Talk Time

In keeping with my resolutions for the new school year (see previous post), I’ve added a new daily activity to my pre-school classes.  I call it ‘Talk Time’ because I like alliteration and it’s simple enough for the little ones to say and remember.

We always start our classes in a circle so that we can see each other and interact as much as possible.  With ‘Talk Time’, the first five minutes or so of class are dedicated to whatever the children want to share with us.  For those familiar with the Responsive Classroom, it’s a concept similar to the ‘Morning Meeting’.  Each child has a turn to tell us anything they want: what they did during the weekend, any pets they may have, something funny a classmate said, etc.  In the two weeks we’ve used ‘Talk Time’, the children have only spoken in L1 but I respond to them in L2, sometimes asking them questions such as, ‘How do we say ‘abuelo’ in English?’  This allows us to revise vocabulary we’ve talked about before as well as put it into a real life context, making it more meaningful for them.

Photo Credit: Marc Wathieu via Compfight cc

Photo Credit: Marc Wathieu via Compfight cc

My decision to incorporate ‘Talk Time’ in our classes was based on a number of factors.   First off, and probably most importantly, children at ages four and five love to talk about themselves and share stories with everyone.  Coming to English class is a social hour for them more than anything; learning English is a by-product of what they’re really there for: to have fun!  Through the years, I’ve noticed that the beginning of class is always a bit of a struggle to get them focused on what we’re doing that day because all they really want to do is tell me about their new pet birds.  I realized that it might be a good idea to set aside a few minutes at the beginning of class to let them ‘vent’, as it were.  I was hoping that after having a chance to speak their mind, they’d be more interested and willing to concentrate on what I had planned for the day.

Another reason for establishing ‘Talk Time’ is to give pupils a chance to get to know each other.  At four and five years old, they’ve only just joined the program and don’t know their classmates very well at all.  During ‘Talk Time’ they give and receive personal information which could help them form bonds creating an environment in which they feel accepted as well as secure.  We’re setting a foundation of integration and trust for subsequent years of learning and interacting together.

‘Talk Time’ also requires children to practice certain social skills that will be useful to them later on.  We have discussed and I remind them (constantly at the moment) to ‘look and listen’, meaning that they should look at the person speaking and listen to what they have to say.  In this way, they’re practising the basic rules of conversation, i.e. turn-taking, making eye contact, showing interest by looking at the speaker, etc.

Photo Credit: avrene via Compfight cc

Photo Credit: avrene via Compfight cc

As I mentioned above, we’ve only used ‘Talk Time’ for two weeks but so far so good.  The pupils seem to enjoy it and afterward they appear to be more willing to focus on class.  I’ve also noticed that I have to remind them less and less to, ‘look and listen’ while their classmates are speaking.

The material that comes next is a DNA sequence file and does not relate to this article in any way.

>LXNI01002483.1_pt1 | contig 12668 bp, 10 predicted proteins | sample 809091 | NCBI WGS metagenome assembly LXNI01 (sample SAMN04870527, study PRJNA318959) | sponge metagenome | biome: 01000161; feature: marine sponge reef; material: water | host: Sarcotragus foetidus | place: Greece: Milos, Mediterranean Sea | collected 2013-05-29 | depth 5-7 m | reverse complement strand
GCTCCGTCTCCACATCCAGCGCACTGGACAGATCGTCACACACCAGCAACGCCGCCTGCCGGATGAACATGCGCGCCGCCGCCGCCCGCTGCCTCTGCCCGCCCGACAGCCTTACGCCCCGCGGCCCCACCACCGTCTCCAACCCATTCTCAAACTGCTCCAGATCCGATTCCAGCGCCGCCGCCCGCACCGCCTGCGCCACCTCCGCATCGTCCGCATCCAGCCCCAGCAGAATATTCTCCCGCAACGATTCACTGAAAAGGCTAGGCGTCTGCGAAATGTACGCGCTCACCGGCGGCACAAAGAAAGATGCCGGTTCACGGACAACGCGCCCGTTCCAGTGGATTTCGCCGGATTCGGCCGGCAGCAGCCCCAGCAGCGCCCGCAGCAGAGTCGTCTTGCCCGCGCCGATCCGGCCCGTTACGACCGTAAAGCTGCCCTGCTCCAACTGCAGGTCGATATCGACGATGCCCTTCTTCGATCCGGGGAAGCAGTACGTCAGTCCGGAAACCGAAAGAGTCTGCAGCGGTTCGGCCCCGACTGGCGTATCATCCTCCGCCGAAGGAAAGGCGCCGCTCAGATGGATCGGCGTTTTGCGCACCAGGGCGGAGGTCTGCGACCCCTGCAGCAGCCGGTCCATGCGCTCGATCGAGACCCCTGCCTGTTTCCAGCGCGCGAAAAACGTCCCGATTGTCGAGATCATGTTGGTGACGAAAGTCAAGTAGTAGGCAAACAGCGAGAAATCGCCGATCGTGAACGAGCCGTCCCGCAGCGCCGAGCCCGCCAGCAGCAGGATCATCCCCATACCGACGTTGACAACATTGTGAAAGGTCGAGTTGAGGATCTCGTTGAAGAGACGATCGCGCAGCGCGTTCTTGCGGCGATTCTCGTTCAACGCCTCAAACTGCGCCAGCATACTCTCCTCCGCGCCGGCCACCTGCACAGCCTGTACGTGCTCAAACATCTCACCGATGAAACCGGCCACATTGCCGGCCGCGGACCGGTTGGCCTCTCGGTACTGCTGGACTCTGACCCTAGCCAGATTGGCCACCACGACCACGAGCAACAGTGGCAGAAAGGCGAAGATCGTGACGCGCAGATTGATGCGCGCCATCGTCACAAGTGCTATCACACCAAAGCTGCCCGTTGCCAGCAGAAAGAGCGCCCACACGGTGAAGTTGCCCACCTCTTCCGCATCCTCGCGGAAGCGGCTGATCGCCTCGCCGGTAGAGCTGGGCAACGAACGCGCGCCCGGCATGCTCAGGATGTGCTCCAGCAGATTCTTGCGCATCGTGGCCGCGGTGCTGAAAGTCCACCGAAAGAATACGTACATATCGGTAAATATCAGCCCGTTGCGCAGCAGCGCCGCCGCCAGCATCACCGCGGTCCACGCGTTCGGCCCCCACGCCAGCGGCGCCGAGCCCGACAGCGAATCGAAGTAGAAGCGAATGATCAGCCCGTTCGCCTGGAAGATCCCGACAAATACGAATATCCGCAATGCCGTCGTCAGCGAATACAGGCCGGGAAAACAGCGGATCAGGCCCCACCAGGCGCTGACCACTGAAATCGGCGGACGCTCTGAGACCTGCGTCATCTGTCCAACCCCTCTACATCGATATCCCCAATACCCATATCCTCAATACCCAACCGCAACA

Do you use a similar stage in your lessons?  Do you find it effective?  Please share your comments and ideas below.  Thanks for reading.

 

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About careymicaela

I've been teaching Young Learners and Very Young Learners for over ten years now. My degrees are in Psychology and Spanish. I also completed my TEFL certification in Madrid and the Ih Young Learners Course in Seville. I enjoy working with children and sharing those experiences with other teachers. In my free time (when that exists!) I like to read, listen to music, practice yoga and go on long cycling routes with my husband.
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6 Responses to Talk Time

  1. mikecorea says:

    Very quickly to say that this and the previous post(s) are very cool and potentially helpful. I can’t wait till someone asks me to recommend a blog for YL!

    Like

  2. careymicaela says:

    Thanks for stopping by Mike! I’m glad you enjoyed the post(s). I really appreciate the encouragement. 🙂

    Like

  3. careymicaela says:

    Katie FOufouti left the following comment about this post on a Facebook page. I thought it was a good question and worth a bit more discussion.

    Katie Foufouti: ‘Lovely idea! Thanks for sharing. Wondering how it could be adapted for teachers who don’t speak students’ L1?’

    My response: ‘Thanks for commenting, Katie. Teachers who don’t speak L1 could do a similar activity but in L2. For example, they could ask the children to share with the class one vocabulary item, one question or one activity that they really enjoyed in the last class. Lots of possibilities.’

    Anyone have any other ideas for how teachers who don’t speak L1 could adapt this activity and use it in their classroom?

    Like

  4. Ooh! I had a similar slot in my classes where the kids told me “two cosas” but only because they wouldn’t move on until they had! As you say, it allowed them to settle and focus. I didn’t think of it from the point of view of practising social skills and the benefits of listening to my response in English. Thanks!

    Like

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